It is now the equinox of lent and by chance I saw this poem, written almost exactly 2072 years ago by Catullus. During 57-56 Catullus stayed at the province of Bithynia (at the north-west coastal area of modern Turkey) and was about to go home at the beginning of spring. Climate is though there, with during wintertime cold winds from Russia and a scorching sun during summer. Not the place to be for a poet used to the more temperate climate of Northern Italy and as we know from this and some of his other poems (4 and 31), Catullus hated it to be there. Not only he will go back, but some of his friends (comites) with whom he departed together will too, be it along various routes (diversae variae viae).
Catullus XLVI (Meter: hendecasyllabics)
Iam ver egelidos refert tepores,
iam caeli furor aequinoctialis
iucundis Zephyri silescit auris.
linquantur Phrygii, Catulle, campi
Nicaeaeque ager uber aestuosae:
ad claras Asiae volemus urbes.
iam mens praetrepidans avet vagari,
iam laeti studio pedes vigescunt.
o dulces comitum valete coetus,
longe quos simul a domo profectos
diversae variae viae reportant.
iam: the repeated iam expresses excitement
egilidos tepores: lukewarm, not cold (ex + gelidus) tepidity
furor aequinoctialis: the belief was that around the equinox there were more storms than usual
silesco: to fall silent
Phrygia is south of Bithynia
Nicea: city in Bithynia (later famous for the synod where the Creed was formulated (325), though one can call it infamous as well, as from then dissenting groups like the Arians were suppressed)
uber uberis: abundant, fruitful
aestuosus: burning hot
Asia: the west-coast of modern Turkey, from where ships went to Italy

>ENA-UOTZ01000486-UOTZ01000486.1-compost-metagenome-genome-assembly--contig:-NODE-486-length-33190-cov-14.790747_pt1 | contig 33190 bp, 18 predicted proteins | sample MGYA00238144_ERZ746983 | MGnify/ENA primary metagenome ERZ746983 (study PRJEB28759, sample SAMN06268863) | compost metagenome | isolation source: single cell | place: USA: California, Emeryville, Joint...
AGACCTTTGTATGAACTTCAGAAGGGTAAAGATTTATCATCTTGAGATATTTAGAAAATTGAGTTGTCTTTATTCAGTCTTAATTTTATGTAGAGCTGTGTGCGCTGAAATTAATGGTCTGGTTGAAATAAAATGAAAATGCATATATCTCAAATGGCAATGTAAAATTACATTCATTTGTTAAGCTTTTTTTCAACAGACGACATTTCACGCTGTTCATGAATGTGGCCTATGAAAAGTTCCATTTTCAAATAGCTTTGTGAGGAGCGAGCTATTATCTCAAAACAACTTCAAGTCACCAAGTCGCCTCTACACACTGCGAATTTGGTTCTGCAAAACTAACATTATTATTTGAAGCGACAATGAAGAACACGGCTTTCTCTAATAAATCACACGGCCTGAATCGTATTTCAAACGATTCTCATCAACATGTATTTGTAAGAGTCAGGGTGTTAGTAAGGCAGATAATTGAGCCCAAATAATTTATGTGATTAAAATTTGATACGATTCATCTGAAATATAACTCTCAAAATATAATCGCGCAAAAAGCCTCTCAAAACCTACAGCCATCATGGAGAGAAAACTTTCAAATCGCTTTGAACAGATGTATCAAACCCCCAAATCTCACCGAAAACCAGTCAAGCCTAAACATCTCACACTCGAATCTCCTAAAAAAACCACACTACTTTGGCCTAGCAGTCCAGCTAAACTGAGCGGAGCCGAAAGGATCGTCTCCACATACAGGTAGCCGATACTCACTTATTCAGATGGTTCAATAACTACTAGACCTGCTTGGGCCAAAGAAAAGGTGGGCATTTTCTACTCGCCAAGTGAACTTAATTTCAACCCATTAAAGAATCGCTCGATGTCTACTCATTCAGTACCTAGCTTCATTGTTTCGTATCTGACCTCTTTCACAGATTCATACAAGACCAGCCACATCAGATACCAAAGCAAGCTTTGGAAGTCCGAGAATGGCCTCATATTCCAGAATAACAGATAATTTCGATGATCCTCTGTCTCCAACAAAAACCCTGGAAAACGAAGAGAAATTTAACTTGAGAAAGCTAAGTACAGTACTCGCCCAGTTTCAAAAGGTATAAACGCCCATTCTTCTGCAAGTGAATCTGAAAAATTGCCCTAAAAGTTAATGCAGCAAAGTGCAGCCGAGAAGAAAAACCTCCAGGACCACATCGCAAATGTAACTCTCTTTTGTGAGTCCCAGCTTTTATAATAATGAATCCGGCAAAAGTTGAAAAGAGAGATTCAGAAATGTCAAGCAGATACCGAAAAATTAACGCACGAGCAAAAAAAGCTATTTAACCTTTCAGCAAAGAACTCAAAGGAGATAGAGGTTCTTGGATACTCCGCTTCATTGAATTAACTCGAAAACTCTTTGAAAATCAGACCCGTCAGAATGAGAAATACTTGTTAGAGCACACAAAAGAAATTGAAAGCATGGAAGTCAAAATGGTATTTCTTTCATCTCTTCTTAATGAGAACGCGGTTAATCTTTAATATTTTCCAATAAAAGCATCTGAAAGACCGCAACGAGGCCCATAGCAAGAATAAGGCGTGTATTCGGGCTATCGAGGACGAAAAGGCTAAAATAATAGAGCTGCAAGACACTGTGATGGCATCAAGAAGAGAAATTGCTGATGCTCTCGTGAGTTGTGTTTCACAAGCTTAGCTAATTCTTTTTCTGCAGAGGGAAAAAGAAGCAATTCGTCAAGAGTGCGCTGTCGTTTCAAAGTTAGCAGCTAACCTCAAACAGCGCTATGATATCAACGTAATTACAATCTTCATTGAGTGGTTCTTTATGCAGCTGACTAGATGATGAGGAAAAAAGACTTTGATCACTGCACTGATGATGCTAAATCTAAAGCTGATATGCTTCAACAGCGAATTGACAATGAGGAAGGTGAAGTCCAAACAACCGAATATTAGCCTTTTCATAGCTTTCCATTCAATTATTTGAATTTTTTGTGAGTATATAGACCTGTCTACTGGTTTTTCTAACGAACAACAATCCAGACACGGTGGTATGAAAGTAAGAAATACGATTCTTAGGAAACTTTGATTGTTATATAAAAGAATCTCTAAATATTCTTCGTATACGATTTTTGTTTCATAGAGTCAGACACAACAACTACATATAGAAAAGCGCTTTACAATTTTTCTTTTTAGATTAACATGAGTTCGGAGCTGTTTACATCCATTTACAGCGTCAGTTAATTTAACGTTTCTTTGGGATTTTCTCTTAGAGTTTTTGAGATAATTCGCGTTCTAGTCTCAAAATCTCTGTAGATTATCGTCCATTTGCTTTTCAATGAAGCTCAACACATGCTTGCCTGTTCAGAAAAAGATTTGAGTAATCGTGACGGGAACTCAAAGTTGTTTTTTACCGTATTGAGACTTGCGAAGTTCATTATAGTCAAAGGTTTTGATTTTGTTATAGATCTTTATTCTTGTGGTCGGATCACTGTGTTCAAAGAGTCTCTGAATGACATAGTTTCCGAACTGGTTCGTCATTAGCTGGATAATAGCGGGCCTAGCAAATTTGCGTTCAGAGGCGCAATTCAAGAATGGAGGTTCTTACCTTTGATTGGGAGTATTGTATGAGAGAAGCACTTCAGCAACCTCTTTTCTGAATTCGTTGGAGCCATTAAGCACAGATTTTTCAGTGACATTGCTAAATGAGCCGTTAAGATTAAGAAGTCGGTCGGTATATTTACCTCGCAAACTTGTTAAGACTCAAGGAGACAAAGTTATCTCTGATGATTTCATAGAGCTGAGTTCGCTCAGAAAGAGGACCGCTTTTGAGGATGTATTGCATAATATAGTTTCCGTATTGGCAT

volo (volare!): to fly, sail
praetrepidans: excited beforehand
aveo: to crave
vagor vagatus sum: to wander
studium: zeal (the original meaning of this word escapes many modern students)
vigesco: to become vigorous
coetus coetus (m.): company, gathering
longe quos simul a domo profectos diversae variae viae reportant = diversae variae viae reportant (eos), quos simul a domo longe profectos.
reporto: to carry back
simul: at the same time
proficio profeci profectum: to go forward, depart
Translation by Leonard C. Smithers (1894):
Now spring brings back mild breezes without cold, now heaven's equinoctial fury falls silent at Zephyr's pleasant breezes. Let the Phrygian meadows be left behind, Catullus, and the teeming fields of sun-scorched Nicaea: let us fly to the glorious cities of Asia. Now my palpitating soul longs to wander, now happy in their zeal my feet grow strong. O sweet band of comrades, fare you well, whom various roads in different directions carry back all at once setting out far from home.
And by A.S. Kline (2001):
46. Spring Parting
Now Spring returns mild and temperate,
now the wild equinoctial skies
are calmed by Zephyr’s happier breezes.
The fields of Phrygia will be forsaken,
Catullus, rich farms of hot Nicaea:
we’ll flee to Asia’s bright cities.
Now restless minds long for travel,
now the glad feet stir with pleasure.
O sweet crowd of friends farewell,
who came together from far places,
whom divergent roads must carry.